“The Verdict” engages the audience into a discussion which is highly relevant to our democratic societies. The case starts when terrorists hijack a civil airplane and force the pilot to set course for a sold-out football stadium. However at the last minute and against the explicit orders of his wing commander, a German air force pilot shoots down the airplane before it crashes into the stadium. This has saved the lives of tens of thousands but has killed all passengers on board.

The audience will have to vote whether the airforce pilot is guilty or not.

First Secretary Jerome Riviere of the EU Delegation to the Philippines together with Ms Liza Dino of the Film Development Council of the Philippines, and officials from Shangri-La Plaza will present the Cine Europa film festival to the press. Mr Thorsten Gottfied of the German Embassy in Manila will give an introduction about the film “The Verdict”.

Mr Riviere said that this year’s entries have the charm, mysticism and elegance of the European past and the dynamism and vigour of contemporary films from Europe which explained why the EU Delegation to the Philippines together with the European embassies and cultural institutes have decided to feature both classical and contemporary films as a special treat to all the Cine Europa enthusiasts.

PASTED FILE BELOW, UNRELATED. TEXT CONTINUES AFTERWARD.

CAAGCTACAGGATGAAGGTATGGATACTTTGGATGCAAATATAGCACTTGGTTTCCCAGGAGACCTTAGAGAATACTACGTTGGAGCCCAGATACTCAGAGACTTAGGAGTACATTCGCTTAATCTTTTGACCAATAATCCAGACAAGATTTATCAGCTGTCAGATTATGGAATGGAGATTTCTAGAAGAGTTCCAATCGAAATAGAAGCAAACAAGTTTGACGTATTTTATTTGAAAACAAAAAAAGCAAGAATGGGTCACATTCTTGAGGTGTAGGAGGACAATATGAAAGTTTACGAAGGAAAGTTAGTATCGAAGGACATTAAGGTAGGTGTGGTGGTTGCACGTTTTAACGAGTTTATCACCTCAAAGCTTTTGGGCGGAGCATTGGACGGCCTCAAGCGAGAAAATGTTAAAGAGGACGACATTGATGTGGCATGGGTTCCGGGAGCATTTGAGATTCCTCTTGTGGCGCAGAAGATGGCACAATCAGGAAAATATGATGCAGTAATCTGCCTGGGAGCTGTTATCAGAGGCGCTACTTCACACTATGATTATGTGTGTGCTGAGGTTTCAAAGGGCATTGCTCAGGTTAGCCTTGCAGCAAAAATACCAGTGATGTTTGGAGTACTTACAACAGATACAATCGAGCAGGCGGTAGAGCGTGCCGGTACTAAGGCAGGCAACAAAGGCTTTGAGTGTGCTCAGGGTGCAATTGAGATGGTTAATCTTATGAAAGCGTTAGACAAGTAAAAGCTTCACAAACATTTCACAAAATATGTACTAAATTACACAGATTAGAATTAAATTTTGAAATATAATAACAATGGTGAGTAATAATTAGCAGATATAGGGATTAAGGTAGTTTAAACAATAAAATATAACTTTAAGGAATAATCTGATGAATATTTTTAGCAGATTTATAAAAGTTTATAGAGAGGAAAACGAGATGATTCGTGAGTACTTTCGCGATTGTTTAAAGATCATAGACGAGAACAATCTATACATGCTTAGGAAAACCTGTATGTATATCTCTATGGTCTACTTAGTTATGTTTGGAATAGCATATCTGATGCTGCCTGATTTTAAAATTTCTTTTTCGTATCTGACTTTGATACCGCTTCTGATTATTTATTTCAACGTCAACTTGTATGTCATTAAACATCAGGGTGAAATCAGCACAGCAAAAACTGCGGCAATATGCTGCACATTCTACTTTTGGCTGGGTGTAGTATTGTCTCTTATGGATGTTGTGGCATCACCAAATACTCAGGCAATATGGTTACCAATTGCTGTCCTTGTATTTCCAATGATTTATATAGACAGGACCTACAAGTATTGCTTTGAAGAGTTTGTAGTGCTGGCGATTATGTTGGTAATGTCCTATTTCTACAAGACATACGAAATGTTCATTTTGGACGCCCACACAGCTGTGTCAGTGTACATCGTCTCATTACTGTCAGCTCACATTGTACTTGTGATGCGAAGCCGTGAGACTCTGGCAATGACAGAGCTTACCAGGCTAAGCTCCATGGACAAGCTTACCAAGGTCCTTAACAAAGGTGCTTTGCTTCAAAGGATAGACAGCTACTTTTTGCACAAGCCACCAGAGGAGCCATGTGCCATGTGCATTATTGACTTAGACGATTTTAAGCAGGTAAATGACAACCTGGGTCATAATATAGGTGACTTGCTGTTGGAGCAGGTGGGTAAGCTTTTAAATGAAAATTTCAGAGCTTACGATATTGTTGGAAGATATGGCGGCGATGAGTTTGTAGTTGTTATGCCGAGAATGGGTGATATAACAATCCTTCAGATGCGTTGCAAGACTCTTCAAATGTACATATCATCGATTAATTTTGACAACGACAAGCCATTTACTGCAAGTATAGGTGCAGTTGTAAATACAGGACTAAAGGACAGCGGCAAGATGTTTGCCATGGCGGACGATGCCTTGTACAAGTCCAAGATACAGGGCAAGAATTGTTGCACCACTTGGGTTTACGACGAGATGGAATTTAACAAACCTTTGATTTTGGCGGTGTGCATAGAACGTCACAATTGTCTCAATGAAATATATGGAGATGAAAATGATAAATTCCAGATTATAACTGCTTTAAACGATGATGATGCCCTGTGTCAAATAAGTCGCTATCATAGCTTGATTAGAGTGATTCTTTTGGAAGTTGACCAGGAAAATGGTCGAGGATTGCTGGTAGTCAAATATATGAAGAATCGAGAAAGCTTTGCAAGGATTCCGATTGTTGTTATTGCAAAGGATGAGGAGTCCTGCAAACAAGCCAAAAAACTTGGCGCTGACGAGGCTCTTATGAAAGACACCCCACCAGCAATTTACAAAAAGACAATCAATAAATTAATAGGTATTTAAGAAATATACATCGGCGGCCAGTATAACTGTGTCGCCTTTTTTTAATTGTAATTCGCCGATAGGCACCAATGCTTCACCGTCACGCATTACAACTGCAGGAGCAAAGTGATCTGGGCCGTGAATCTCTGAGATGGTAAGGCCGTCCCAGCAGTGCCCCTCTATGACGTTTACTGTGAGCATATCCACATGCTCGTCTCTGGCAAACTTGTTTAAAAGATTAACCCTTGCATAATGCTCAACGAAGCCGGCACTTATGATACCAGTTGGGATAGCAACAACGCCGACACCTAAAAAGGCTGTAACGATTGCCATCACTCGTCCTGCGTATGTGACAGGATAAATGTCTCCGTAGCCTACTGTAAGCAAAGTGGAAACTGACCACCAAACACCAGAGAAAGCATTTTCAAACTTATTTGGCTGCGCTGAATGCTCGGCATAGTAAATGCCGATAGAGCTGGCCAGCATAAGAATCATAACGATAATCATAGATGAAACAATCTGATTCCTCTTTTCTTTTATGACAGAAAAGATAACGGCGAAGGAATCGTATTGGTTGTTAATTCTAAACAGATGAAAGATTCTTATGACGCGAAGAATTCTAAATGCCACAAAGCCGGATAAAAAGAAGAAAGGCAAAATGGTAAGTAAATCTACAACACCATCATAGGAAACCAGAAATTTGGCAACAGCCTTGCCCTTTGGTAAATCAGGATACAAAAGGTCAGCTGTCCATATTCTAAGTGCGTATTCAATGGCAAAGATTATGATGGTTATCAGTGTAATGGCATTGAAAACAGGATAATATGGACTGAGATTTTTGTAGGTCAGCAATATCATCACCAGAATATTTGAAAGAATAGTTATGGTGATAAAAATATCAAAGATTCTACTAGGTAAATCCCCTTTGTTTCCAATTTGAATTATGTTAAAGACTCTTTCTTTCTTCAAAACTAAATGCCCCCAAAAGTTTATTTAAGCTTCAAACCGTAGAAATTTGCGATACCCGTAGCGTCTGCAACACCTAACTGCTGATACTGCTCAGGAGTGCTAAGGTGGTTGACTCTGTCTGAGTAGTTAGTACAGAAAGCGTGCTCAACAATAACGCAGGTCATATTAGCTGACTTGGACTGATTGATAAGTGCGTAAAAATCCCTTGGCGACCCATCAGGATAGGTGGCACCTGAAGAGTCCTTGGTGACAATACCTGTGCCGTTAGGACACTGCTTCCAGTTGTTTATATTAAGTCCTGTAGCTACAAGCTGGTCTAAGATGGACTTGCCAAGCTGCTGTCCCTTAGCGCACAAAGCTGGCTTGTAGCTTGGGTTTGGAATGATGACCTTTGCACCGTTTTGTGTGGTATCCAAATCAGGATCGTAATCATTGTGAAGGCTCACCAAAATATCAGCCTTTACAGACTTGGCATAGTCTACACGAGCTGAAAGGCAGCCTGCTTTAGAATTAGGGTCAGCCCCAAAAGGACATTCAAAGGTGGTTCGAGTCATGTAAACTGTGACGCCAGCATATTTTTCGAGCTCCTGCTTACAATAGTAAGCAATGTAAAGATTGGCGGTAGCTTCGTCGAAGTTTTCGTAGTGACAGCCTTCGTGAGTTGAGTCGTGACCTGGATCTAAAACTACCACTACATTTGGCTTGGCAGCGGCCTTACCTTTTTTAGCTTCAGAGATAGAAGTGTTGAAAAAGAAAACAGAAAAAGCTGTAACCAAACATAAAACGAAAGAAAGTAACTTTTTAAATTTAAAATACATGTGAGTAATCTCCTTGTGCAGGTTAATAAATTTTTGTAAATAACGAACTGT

Film Festival Opening

The festival will start in Manila from 16 September in Shangri-La Plaza, Mandaluyong and will travel for four months to eight other cities and municipalities with its well-crafted and significant blend of movies from Europe and with guest entries from equally outstanding films from the Philippines.

Cine Europa boasts of the fact that is the only festival in the country which is the longest and has the widest potential of reaching as many audiences as it screens in a variety of venues from theaters to malls and to universities.

Cine Europa is presented by the European Union Delegation to the Philippines, the EU member states’ embassies, Embassy of Norway, EU MS Consulates and its partner organisations from the private sector, academe and government agencies.

On 16 September 2017, Cine Europa opens with the French film “Souvenir”. The film is the perfect opening for the festival as it is a romantic film directed and co-written by Bavo Defurne. It stars Isabelle Huppert, Kévin Azaïs, and Johan Leysen.

Mr Mattias Lentz, Chargé d’Affaires, a.i. EU Delegation to the Philippines will be joined by Chargé d’Affaires, a.i. Laurent Legodec, Ms Lala Fojas, Vice-President, Shangri-La Corporation and Ms Liza Diňo, Chairperson, Film Development Council of the Philippines in inaugurating the film festival.